14. ^ a b Smith 1936, p. 126.
  15. ^ a b c Smith 1936, p. 127.
  16. ^ a b c Dedham Historical Society 2001, p. 17.
  17. ^ Heald, Hana Janjigian (July 3, 2015). "Celebrating July 4th, Our National Holiday". The Dedham Times. p. 1.
  18. ^ Smith 1936, pp. 127-8.
  19. ^ a b c d e "Dedham High School after World War II". Dedham Public Schools. Retrieved 2013-08-13.
  20. ^ a b c d e f g h i Dedham Historical Society 2001, p. 18.
  21. ^ a b c d e "Dedham High School 1887-1959". Dedham Public Schools. Retrieved 2013-08-13.
  22. ^ a b c d Smith 1936, p. 128.
  23. ^ Chapters 64 and 65 of the Acts of 1957
  24. ^ Hartzel, Peter (Aug 19, 2002). "Spruced-up schools ready for students". The Dedham Transcript. Archived from the original on August 14, 2013. Retrieved 2013-08-13.
  25. ^ a b c d e f g h i j k l m n o p q r s "Dedham High School Principals". Dedham Public Schools. Retrieved 2013-08-13.
  26. ^ Slafter, Carlos (1905), A Record of Education: The Schools and Teachers of Dedham, Massachusetts, Dedham Transcript Press, retrieved 2013-08-13
  27. ^ a b Libon, Daniel (May 17, 2017). "Dedham High School Principal Leaving For Florida Job". Patch. Retrieved May 17, 2017.
  28. ^ Bowen, Max (May 8, 2018). "New Dedham High principal speaks to need for long-term plan". The Dedham transcript. Retrieved May 8, 2018.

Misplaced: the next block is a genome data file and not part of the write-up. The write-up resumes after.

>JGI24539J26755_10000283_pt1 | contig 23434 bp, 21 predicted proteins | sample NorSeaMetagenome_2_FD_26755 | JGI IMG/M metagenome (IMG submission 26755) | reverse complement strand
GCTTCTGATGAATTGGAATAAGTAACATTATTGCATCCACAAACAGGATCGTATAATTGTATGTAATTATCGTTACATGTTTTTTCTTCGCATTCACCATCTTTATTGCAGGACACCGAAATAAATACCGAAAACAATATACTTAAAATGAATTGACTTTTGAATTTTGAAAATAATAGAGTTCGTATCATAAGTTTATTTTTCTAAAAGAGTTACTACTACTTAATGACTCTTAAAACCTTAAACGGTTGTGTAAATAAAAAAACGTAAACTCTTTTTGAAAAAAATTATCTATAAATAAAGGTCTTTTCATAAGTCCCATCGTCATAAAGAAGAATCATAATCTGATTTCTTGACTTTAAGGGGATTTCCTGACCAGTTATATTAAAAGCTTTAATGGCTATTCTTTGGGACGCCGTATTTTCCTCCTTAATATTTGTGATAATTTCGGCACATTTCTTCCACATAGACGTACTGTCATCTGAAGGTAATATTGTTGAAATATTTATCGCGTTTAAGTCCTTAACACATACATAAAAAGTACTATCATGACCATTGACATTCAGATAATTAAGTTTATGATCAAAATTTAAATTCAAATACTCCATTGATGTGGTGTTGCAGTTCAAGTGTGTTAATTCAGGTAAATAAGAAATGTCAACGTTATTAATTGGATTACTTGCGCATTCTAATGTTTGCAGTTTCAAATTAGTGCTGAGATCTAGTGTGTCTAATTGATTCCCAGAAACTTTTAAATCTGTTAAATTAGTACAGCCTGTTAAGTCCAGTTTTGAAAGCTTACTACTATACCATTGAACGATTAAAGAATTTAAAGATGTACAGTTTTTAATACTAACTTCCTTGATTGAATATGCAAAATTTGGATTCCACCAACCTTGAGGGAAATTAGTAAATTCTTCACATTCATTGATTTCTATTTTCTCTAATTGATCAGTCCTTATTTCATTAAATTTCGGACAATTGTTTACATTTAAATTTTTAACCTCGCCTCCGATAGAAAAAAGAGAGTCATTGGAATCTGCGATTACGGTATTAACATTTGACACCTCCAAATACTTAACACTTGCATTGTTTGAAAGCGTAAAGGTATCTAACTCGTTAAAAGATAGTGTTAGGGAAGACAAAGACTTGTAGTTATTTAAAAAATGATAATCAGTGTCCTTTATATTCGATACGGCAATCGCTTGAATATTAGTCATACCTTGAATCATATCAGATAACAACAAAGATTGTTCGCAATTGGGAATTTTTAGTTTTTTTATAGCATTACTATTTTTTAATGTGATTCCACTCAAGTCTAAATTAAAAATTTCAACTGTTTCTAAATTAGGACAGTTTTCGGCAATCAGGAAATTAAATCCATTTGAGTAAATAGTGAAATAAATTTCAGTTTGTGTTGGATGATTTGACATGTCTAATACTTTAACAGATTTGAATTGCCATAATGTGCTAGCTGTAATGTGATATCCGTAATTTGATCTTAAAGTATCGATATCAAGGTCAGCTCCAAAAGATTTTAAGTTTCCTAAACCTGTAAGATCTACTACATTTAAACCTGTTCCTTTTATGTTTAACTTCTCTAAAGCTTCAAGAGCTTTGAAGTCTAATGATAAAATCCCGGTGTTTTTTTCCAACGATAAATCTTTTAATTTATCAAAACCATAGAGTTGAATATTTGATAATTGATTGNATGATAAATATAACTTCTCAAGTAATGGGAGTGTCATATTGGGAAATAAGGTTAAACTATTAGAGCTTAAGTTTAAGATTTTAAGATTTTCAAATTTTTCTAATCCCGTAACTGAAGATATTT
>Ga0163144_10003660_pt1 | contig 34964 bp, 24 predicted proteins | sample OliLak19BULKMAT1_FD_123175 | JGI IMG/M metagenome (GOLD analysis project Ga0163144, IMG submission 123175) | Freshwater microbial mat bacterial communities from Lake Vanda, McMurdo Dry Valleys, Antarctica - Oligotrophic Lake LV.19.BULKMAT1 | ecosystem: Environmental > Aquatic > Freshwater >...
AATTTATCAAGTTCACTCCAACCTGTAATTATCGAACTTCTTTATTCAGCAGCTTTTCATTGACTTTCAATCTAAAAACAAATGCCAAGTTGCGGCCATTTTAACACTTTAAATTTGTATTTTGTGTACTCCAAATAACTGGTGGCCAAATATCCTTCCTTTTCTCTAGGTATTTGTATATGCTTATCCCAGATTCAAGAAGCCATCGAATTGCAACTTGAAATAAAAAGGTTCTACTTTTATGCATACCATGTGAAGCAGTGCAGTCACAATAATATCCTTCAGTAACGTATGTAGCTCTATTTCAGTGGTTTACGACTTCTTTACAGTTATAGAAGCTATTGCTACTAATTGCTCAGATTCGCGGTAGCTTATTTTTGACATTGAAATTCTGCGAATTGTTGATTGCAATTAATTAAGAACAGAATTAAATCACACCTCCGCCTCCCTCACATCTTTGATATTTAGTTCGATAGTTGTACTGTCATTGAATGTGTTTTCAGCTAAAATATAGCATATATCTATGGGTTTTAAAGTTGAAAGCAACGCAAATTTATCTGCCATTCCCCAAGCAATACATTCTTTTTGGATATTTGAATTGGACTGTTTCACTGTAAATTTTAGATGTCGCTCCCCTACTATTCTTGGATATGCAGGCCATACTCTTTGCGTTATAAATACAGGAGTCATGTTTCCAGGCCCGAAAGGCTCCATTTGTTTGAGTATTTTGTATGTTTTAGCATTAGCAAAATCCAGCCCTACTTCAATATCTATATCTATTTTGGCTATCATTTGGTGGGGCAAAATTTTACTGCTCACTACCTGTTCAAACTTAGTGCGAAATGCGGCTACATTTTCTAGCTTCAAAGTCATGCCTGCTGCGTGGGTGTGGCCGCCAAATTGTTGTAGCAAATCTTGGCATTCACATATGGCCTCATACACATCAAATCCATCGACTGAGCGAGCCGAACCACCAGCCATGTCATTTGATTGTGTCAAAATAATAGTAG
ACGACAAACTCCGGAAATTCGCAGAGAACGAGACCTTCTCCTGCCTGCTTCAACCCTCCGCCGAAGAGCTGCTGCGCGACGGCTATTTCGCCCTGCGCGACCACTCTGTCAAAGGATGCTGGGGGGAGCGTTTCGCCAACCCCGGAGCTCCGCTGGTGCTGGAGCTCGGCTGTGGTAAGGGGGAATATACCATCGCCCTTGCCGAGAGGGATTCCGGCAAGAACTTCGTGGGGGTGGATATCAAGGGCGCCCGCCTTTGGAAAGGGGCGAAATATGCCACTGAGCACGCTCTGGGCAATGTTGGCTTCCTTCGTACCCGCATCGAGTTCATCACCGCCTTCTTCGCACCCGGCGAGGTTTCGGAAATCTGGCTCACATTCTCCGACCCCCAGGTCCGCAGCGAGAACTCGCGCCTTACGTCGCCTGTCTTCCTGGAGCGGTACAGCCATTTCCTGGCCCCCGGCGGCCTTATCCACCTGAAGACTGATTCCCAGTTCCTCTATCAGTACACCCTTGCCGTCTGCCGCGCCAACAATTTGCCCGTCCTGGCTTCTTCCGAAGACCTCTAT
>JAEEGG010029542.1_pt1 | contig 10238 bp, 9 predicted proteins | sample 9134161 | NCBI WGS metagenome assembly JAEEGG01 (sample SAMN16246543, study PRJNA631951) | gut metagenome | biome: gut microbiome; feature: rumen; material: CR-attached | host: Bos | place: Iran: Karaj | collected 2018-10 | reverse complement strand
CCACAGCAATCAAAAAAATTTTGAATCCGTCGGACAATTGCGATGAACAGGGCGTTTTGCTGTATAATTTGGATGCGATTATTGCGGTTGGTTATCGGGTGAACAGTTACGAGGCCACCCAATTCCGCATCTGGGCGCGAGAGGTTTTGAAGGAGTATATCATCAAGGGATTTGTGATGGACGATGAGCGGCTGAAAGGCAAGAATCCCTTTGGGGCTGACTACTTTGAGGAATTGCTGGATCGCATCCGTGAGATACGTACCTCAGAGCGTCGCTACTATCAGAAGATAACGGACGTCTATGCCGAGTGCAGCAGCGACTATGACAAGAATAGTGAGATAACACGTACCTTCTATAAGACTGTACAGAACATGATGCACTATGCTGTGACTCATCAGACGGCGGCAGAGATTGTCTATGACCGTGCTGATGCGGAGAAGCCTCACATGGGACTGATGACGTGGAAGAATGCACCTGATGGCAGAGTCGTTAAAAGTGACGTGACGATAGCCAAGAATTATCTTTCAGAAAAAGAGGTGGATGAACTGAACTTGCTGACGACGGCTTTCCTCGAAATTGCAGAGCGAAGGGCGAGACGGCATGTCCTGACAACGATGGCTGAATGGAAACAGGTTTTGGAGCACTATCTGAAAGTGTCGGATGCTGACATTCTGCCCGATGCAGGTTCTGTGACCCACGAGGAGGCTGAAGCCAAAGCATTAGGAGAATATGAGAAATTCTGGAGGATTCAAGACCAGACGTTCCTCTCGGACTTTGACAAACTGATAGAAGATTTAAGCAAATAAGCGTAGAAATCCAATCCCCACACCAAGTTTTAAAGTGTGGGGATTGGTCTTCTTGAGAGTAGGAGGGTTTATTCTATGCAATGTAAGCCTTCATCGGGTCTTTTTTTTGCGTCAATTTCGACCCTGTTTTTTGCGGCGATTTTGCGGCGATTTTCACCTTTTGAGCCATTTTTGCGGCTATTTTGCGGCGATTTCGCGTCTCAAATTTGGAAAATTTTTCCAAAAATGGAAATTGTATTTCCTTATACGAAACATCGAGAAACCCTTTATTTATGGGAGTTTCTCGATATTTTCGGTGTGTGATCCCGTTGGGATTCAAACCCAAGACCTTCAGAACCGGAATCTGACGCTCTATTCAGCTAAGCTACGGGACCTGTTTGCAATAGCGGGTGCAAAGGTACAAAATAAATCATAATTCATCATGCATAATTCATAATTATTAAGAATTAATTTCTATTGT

29. ^ "Teacher data (2012–2013)". Massachusetts Department of Elementary and Secondary Education. Retrieved 2017-08-25.
  30. ^ Feijo, Sara (October 10, 2013). "Dedham School Committee suggests fun activities to boost test scores". The Dedham Transcript. Archived from the original on October 11, 2013. Retrieved 2013-10-11.
  31. ^ "Achievement Data". Massachusetts Department of Elementary and Secondary Education. Retrieved 2013-08-13.
  32. ^ Keith Ferguson (October 3, 2008). "Dedham High School's scientific marvel". The Dedham Transcript. Archived from the original on August 14, 2013. Retrieved 2013-08-13.
  33. ^ Sara Feijo (Aug 22, 2013). "Dedham School Committee member talks up high school program". The Dedham Transcript. Archived from the original on August 22, 2013. Retrieved 2013-08-22.